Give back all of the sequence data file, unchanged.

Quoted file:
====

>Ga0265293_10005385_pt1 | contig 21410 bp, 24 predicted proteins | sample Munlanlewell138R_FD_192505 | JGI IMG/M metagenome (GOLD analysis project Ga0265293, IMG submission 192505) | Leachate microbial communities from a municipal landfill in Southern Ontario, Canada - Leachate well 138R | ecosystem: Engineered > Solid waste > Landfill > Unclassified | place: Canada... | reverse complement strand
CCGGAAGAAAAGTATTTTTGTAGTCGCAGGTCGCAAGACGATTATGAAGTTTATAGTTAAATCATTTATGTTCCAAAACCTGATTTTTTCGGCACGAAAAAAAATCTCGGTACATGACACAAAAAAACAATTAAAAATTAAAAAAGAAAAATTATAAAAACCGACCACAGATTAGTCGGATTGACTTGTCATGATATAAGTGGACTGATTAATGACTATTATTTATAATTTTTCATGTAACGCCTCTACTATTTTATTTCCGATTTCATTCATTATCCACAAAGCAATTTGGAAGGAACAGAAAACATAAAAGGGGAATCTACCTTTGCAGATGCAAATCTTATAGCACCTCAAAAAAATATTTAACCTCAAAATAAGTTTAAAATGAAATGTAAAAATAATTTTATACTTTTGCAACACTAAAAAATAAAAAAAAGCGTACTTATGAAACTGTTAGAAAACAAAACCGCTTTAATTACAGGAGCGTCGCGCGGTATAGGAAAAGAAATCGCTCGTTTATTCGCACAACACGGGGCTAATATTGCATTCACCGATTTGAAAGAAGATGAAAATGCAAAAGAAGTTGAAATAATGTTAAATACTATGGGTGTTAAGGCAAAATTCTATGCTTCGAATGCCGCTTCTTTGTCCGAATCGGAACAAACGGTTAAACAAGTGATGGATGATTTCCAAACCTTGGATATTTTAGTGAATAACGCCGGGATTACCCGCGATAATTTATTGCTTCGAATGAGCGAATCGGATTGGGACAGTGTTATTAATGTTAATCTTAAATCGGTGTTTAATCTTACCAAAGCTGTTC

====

>Ga0265293_10005385_pt1 | contig 21410 bp, 24 predicted proteins | sample Munlanlewell138R_FD_192505 | JGI IMG/M metagenome (GOLD analysis project Ga0265293, IMG submission 192505) | Leachate microbial communities from a municipal landfill in Southern Ontario, Canada - Leachate well 138R | ecosystem: Engineered > Solid waste > Landfill > Unclassified | place: Canada... | reverse complement strand
CCGGAAGAAAAGTATTTTTGTAGTCGCAGGTCGCAAGACGATTATGAAGTTTATAGTTAAATCATTTATGTTCCAAAACCTGATTTTTTCGGCACGAAAAAAAATCTCGGTACATGACACAAAAAAACAATTAAAAATTAAAAAAGAAAAATTATAAAAACCGACCACAGATTAGTCGGATTGACTTGTCATGATATAAGTGGACTGATTAATGACTATTATTTATAATTTTTCATGTAACGCCTCTACTATTTTATTTCCGATTTCATTCATTATCCACAAAGCAATTTGGAAGGAACAGAAAACATAAAAGGGGAATCTACCTTTGCAGATGCAAATCTTATAGCACCTCAAAAAAATATTTAACCTCAAAATAAGTTTAAAATGAAATGTAAAAATAATTTTATACTTTTGCAACACTAAAAAATAAAAAAAAGCGTACTTATGAAACTGTTAGAAAACAAAACCGCTTTAATTACAGGAGCGTCGCGCGGTATAGGAAAAGAAATCGCTCGTTTATTCGCACAACACGGGGCTAATATTGCATTCACCGATTTGAAAGAAGATGAAAATGCAAAAGAAGTTGAAATAATGTTAAATACTATGGGTGTTAAGGCAAAATTCTATGCTTCGAATGCCGCTTCTTTGTCCGAATCGGAACAAACGGTTAAACAAGTGATGGATGATTTCCAAACCTTGGATATTTTAGTGAATAACGCCGGGATTACCCGCGATAATTTATTGCTTCGAATGAGCGAATCGGATTGGGACAGTGTTATTAATGTTAATCTTAAATCGGTGTTTAATCTTACCAAAGCTGTTC